How to feed the world with sensors, data and local production

Today, food and agriculture entrepreneurs took the stage at the White House lawn for SXSL 2016 to discuss the potential and limits of technology to feed a burgeoning world population. According to the most recent available estimates from the United Nations Food and Agriculture Organization (FAO) 793 million people in the world do not have enough to eat today.

And with a global population expected to grow to 9 billion by 2050, the U.S Agency for International Development (US AID) expects that agricultural production will need to increase by at least 60% from current levels to serve our nutritional needs.

The founder of Food + Tech Connect — a media company that focuses its reporting and events on improving our global food systems — Danielle Gould, moderated the discussion.

Gould pointed out that in recent years, consumers have been driving big trends in food production and retail — they want more food that’s produced locally, organically, and with ingredients that are clearly listed by producers.

Retailers like CostCo, Whole Foods and Meijer are all selling local and organic food today, Gould noted. While consumer packaged goods juggernauts have lost billions in the past decade as consumers rejected their chemical-laden products, and flocked instead towards brands with more of a natural bent.

SXSL 2016 - Feeding the Future panelists (clockwise from top left): Will Allen, Caleb Harper, Danielle Gould, Nikiko Masumoto and Maria Rose Belding.

SXSL 2016 – Feeding the Future panelists (clockwise from top left): Will Allen, Caleb Harper, Danielle Gould, Nikiko Masumoto and Maria Rose Belding.

The founder of Growing Power Inc., Will Allen, said these trends are a good thing, and could encourage a more distributed and equitable approach to food production. But such consumer demands can only be met if the U.S. makes an investment in new agricultural infrastructure, Allen suggested.

Growing Power advocates for and teaches urban agriculture in order to bring nutritious, fresh foods and food-related jobs into neighborhoods that lack access to them otherwise.

Allen specifically spoke of indoor, greenhouse, hoop house, rooftop and wall farms, all built using technologies that can partially replace outdated methods that he said are depleting our soil and other environmental resources.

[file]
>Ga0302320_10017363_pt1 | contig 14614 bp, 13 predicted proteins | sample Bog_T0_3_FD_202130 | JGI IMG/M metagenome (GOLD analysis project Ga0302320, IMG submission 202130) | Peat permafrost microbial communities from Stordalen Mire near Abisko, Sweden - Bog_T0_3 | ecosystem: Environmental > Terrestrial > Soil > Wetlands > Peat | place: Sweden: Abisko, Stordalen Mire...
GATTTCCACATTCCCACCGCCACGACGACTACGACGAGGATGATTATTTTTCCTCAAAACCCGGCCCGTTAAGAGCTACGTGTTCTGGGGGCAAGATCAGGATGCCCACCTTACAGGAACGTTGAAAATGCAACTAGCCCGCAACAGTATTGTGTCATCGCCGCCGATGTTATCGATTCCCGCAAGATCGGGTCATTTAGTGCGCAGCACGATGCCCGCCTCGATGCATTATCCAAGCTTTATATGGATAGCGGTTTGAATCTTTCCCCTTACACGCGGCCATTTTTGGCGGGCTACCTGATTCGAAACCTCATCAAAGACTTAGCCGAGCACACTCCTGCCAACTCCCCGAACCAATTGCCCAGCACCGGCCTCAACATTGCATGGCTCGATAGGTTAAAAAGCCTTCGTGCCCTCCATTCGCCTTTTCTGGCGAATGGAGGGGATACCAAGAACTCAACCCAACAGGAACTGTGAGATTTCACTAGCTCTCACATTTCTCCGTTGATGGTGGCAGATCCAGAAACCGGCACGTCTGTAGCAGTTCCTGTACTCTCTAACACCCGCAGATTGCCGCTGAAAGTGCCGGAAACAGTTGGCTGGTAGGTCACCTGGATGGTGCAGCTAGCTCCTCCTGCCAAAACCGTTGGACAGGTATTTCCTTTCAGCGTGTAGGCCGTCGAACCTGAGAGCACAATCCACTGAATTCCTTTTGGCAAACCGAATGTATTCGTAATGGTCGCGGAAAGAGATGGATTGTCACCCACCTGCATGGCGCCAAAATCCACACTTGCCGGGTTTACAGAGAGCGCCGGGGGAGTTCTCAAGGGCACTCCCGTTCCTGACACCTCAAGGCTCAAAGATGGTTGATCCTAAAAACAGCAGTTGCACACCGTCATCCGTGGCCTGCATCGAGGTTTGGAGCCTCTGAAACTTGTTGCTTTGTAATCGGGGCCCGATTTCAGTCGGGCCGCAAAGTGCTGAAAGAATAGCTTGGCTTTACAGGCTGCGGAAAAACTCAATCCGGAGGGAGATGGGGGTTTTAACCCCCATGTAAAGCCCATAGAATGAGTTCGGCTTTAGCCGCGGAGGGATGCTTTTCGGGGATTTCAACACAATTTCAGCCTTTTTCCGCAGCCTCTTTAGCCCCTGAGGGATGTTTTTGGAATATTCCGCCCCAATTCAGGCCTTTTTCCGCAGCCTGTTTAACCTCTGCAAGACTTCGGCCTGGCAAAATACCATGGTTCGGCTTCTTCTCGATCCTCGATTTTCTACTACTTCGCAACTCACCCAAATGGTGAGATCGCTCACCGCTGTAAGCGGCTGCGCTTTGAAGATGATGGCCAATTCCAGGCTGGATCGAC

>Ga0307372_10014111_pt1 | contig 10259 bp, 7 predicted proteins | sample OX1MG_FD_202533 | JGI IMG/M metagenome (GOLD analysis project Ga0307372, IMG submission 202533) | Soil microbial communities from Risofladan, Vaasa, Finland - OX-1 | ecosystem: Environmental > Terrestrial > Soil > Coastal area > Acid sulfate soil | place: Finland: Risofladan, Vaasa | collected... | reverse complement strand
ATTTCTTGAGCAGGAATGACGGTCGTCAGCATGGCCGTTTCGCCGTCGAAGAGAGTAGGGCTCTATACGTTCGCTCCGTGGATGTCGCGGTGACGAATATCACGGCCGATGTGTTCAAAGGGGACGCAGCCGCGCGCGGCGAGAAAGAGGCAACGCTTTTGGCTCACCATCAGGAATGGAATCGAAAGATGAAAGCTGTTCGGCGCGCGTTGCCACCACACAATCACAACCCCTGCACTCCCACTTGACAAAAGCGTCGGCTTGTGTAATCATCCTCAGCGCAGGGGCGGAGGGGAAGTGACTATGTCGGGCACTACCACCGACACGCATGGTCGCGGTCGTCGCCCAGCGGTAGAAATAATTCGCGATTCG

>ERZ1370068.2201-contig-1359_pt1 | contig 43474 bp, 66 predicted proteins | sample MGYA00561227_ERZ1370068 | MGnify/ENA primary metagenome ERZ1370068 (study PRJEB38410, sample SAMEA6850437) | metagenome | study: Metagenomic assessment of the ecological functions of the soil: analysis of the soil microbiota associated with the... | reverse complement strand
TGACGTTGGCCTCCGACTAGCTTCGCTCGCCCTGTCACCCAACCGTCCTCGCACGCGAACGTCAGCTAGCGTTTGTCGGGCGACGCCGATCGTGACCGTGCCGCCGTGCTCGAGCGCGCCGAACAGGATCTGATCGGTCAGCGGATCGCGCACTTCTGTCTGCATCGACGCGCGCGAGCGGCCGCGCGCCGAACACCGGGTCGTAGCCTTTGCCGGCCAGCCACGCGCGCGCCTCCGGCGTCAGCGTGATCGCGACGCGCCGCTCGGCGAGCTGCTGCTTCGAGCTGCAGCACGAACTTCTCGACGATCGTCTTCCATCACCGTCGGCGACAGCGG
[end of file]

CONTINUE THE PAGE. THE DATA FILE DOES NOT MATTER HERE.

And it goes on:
He lamented that large, outdoor farms, due to climate change and pollution, have become unsustainable, whether they’re raising fruit in tropical climes and shipping it to cold weather states, or cultivating fish in the oil-polluted waterways of Louisiana.

A peach farmer and author named Nikiko Masumoto, with Masumoto Family Farm, added that inspiration and inclusiveness should be part of the country’s investments in agriculture.

She and Allen both referenced the fact that the current generation of farmers are quickly aging and will soon be hoping to retire.

While she grew up in the industry, she said, farming has not held a public image as an inclusive industry, welcoming of women and men of different ages, races or sexual orientation.

Maria Rose Belding, a co-founder of MEANS database, spoke of accessibility of another kind.

“Access to good food can happen in low income communities, but good food is not a given. It is not available to everyone at a price that everybody can afford. It’s really important to recognize that even if we can advance [the production and distribution of] good food for people living above the poverty line, we have to also do it for people living below,” she said.

MEANS Database is a tech non-profit in the food recovery business. It works with groceries, restaurants, caterers and other food businesses that have excess inventory to adhere to state and federal health laws, but get that inventory to pantries and other organizations that can feed hungry people.

Rose Belding also said, “You should not have to pay to do the right thing,” in order to help feed the world.

A director for MIT’s Open Agriculture lab, Caleb Harper, said he agreed. Too often, discussions about hunger and climate change feel dire and hopeless, he said. He attributed part of that hopelessness to the fact that farmers have lost some of their communal power to corporate practices, namely companies staking out intellectual property claims around technologies that can help produce more or better foods.

Harper’s team of researchers and engineers are aiming to infuse some optimism into the industry, in several ways.

MIT Open Ag is teaching kids and techies about food, hoping to turn some of them into farmers. And they’re building a massive, open database of agricultural data, and agtech software, so that anyone who wants to get involved in feeding the world can do so without paying a lot to get started or keep a competitive edge.

Across the board, panelists said they were eager to see new technologies like sensors and chemical analysis give consumers great information about their food, and to see how an increasingly distributed food system — comprising rooftop, indoor, greenhouse and other farms — could begin to eradicate hunger and create new jobs in urban neighborhoods across the U.S.

Photo credit: Masumoto Family Farm